Tag Archive | "Ricketts Family"

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Wrigley Field “Upgrades” Underway – Will Be Ready for 2010 Opening Day

Posted on 12 February 2010 by Lou

The Chicago Cubs have been working on a few “upgrades” for the Friendly Confines of Wrigley Field this winter.  Of the long list of things, my favorite one is the improvement of the rest rooms on the lower concourse level of the stadium.  The changes should help alleviate lines by creating more useful space for patrons.  I just hope they don’t eliminate the urinal “troughs”!

The most interesting change is the addition of a new season ticket area called the Executive Club.  The Executive Club is located down the left-field line where the Cubs have demolished 6 suites and renovated them into an exclusive season ticket holder club.  The cost is $24,300 per season ticket and the Cubs plan to sell 71 season tickets to the Executive Club.  Even with food and drink included, the $300 per game price seems a bit expensive, but I guess there are businesses and individuals who are willing to fork over that kind of cash.  The season ticket includes the 81 home games at Wrigley Field as well as any post-season games and other entertainment events, like concerts.

The other interesting change is the addition of a batting cage under the right field bleachers.  Fans will get to watch their favorites Cubs practice with hitting coach Rudy Jaramillo through a 1-way glass window.  Being able to walk under there the last few years was such a big hit that the Cubs decided to expand the capabilities in this manner as well with the batting cage.

Marketing Director Wally Hayward has also said that the team is working on new advertising endeavors for 2010.  The back of the left-field bleachers still needs a sponsor and the team has discussed selling sponsorship for the 2 on-deck circles on the field.  In addition to having hosting numerous concerts and the NHL’s Winter Classic, Hayward and his staff are exploring the opportunity to bring a college football game to Wrigley Field.  Rumors have it that local schools Illinois and Northwestern could make an appearance at Wrigley Field this November – that would be pretty sweet.

Sounds like some interesting moves by Hayward and the Ricketts Family.  I’m sure we will be hearing a lot more news about some of those innovative ideas from Cubs Management in the coming years…

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Ticket Prices to Remain “Essentially the Same” in 2010 at Wrigley Field

Posted on 06 December 2009 by Lou

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Chicago Cubs ticket prices will remain “Essentially the Same” in 2010 at Wrigley Field.

Given the economic climate, Cubs President Crane Kenney stated: “This isn’t the year to go crazy on ticket price increases.”

Thanks Crane – you care so much about the typical Cubs fan…

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Advertising & Marketing on the Cubs’ Minds

Posted on 23 November 2009 by Lou

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The Ricketts Family and the Cubs have added new advertising billboards to the back of the bleachers in left field.  The Cubs have yet to erect any signs there, but they are exploring opportunities that will be respective of the agreements that it has with the rooftop buildings on Waveland and Sheffield Avenues surrounding Wrigley Field.

The new billboards will limit the view of the roof the “Budweiser Building” – dubbed that because of the Budweiser sign that has graced the roof of the building for years and years.  There is no rooftop on that building but there is an indoor area where fans watch games for a price.  The owner of that building has indicated that Horseshoe Casino now owns the rights to advertise on the roof the building, but that has come into questions with the Cubs recent move.  That roof is always featured prominently on television broadcasts and now the Ricketts Family believes that it should have its own sponsor who will get that prime viewing area on broadcasts on the new left field bleachers billboards.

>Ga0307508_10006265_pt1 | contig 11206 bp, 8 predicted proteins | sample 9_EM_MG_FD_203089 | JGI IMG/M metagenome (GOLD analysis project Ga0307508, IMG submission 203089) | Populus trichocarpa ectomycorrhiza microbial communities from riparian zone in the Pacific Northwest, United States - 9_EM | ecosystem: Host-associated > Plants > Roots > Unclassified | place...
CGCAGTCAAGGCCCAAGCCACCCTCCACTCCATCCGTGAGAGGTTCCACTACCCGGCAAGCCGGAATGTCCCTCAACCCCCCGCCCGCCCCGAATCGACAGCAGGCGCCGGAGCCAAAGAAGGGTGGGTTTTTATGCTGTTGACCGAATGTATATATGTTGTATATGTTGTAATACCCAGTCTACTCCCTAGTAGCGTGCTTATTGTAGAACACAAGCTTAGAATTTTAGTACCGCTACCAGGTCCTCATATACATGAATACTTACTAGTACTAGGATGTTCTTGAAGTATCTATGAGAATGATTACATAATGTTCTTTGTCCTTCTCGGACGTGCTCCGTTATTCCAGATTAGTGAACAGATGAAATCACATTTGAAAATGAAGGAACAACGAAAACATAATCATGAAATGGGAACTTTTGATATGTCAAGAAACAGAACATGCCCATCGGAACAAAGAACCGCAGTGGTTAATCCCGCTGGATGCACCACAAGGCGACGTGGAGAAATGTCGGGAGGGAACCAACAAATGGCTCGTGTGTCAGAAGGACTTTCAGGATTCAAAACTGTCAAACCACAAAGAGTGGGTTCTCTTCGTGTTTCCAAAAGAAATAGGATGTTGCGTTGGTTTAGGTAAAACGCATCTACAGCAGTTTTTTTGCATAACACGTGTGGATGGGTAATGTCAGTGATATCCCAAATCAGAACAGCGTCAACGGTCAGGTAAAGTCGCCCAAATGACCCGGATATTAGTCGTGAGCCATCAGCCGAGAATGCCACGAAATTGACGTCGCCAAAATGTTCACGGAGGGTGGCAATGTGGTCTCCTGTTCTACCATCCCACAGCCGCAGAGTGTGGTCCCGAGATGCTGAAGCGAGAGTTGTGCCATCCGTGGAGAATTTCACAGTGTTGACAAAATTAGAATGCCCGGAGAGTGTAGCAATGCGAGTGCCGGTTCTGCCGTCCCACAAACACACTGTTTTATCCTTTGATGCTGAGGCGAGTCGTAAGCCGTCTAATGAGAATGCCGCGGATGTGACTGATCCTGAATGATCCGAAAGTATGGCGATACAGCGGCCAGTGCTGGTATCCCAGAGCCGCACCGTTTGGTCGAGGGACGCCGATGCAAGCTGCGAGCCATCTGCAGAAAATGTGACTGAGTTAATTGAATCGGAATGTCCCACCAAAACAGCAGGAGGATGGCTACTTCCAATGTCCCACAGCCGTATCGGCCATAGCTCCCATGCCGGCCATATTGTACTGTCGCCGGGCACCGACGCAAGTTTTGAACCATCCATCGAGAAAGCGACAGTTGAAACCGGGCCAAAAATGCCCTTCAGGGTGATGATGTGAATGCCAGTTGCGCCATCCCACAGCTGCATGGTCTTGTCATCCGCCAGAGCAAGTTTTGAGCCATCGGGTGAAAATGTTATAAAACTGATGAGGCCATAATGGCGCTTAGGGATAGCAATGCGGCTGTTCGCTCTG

In related marketings, the Cubs also hired a new chief sales and marketing office – Wally Hayward – who will be in charge of the new position within the organization.  Hayward was instrumental in the City of Chicago’s bid for the 2016 Olympics.  Although it was ultimately a failed bid, the Cubs believe that Hayward’s corporate sponsorship strategy is one of the best in the business.  The Ricketts Family will welcome any sort of creative marketing ideas and corporate sponsorships it can get given the sale price they paid to buy the Cubs organization..

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Mesa v. Naples – Cubs Spring Training Battle Alive & Kicking

Posted on 01 November 2009 by Lou

The Chicago Cubs have called Mesa, Arizona their “home away from home” during the Spring since 1979.  But it looks like that could come to an end if the Ricketts Family decides to move the team’s spring training facilities from Arizona to Florida – and specifically Naples…

What the team is looking for – 120 contiguous acres; stadium with seating capacity of at least 15,000; 6 practice fields; sufficient parking; and a training complex that could be used 11 months out of the calendar year.

Arizona’s edge – the team is comfortable in Arizona having been there since the 1950’s.  Their current home has been the team’s site since 1979.  Mesa city leaders have indicated that they will do everything possible to keep the Cubs in Arizona.  They have highlighted a large-scale development area near the Phoenix-Mesa Gateway Airport where Gaylord Entertainment Co. plans to builds a resort and conference center within the next few years.  The Cubs new facility would be nearby that center.  Travel times between Cactus League teams average just 30 minutes – travel time among the Grapefruit League teams in Florida is much longer with an average of 3 hours between sites.

Florida’s edge – it would be something new.  Florida has proposed developing a “Wrigley Village” that will be a “destination spot” for Cubs fans all across the country.  The Florida group has started a website called floridacubs.com but they said that they will not get into a bidding war with Mesa.  Florida reps have indicated that Arizona has had to build 3 facilities for the Cubs in 50+ years and they now have to build another for the team.  The site in Florida would be a state-of-the-art facility that would hold the Cubs operations for years to come.